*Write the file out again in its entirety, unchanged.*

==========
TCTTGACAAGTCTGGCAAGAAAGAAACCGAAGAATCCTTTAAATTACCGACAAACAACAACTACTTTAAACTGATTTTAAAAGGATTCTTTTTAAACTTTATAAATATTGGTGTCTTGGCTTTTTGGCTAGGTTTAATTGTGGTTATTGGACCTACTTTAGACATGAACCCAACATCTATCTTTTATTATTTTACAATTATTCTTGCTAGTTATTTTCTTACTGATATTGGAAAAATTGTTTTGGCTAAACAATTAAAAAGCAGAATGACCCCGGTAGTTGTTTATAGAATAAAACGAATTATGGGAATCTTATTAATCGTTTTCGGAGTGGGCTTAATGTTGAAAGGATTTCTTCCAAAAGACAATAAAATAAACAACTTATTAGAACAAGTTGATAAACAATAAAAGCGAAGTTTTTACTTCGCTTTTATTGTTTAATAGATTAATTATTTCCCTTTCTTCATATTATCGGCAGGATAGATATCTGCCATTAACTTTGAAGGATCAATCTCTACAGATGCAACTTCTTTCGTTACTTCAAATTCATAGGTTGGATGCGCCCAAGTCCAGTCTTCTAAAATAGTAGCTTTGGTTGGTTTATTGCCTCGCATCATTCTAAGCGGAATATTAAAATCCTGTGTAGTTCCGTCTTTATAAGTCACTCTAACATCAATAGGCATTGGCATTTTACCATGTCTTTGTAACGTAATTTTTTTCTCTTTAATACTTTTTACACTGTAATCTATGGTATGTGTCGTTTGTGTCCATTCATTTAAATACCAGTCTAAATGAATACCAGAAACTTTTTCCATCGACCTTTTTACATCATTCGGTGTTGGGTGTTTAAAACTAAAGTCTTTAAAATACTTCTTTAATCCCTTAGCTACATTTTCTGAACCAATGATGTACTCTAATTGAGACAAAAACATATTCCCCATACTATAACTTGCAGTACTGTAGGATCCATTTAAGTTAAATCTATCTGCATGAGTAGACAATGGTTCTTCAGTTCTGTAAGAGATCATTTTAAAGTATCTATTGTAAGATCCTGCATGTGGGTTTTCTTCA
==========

TCTTGACAAGTCTGGCAAGAAAGAAACCGAAGAATCCTTTAAATTACCGACAAACAACAACTACTTTAAACTGATTTTAAAAGGATTCTTTTTAAACTTTATAAATATTGGTGTCTTGGCTTTTTGGCTAGGTTTAATTGTGGTTATTGGACCTACTTTAGACATGAACCCAACATCTATCTTTTATTATTTTACAATTATTCTTGCTAGTTATTTTCTTACTGATATTGGAAAAATTGTTTTGGCTAAACAATTAAAAAGCAGAATGACCCCGGTAGTTGTTTATAGAATAAAACGAATTATGGGAATCTTATTAATCGTTTTCGGAGTGGGCTTAATGTTGAAAGGATTTCTTCCAAAAGACAATAAAATAAACAACTTATTAGAACAAGTTGATAAACAATAAAAGCGAAGTTTTTACTTCGCTTTTATTGTTTAATAGATTAATTATTTCCCTTTCTTCATATTATCGGCAGGATAGATATCTGCCATTAACTTTGAAGGATCAATCTCTACAGATGCAACTTCTTTCGTTACTTCAAATTCATAGGTTGGATGCGCCCAAGTCCAGTCTTCTAAAATAGTAGCTTTGGTTGGTTTATTGCCTCGCATCATTCTAAGCGGAATATTAAAATCCTGTGTAGTTCCGTCTTTATAAGTCACTCTAACATCAATAGGCATTGGCATTTTACCATGTCTTTGTAACGTAATTTTTTTCTCTTTAATACTTTTTACACTGTAATCTATGGTATGTGTCGTTTGTGTCCATTCATTTAAATACCAGTCTAAATGAATACCAGAAACTTTTTCCATCGACCTTTTTACATCATTCGGTGTTGGGTGTTTAAAACTAAAGTCTTTAAAATACTTCTTTAATCCCTTAGCTACATTTTCTGAACCAATGATGTACTCTAATTGAGACAAAAACATATTCCCCATACTATAACTTGCAGTACTGTAGGATCCATTTAAGTTAAATCTATCTGCATGAGTAGACAATGGTTCTTCAGTTCTGTAAGAGATCATTTTAAAGTATCTATTGTAAGATCCTGCATGTGGGTTTTCTTCA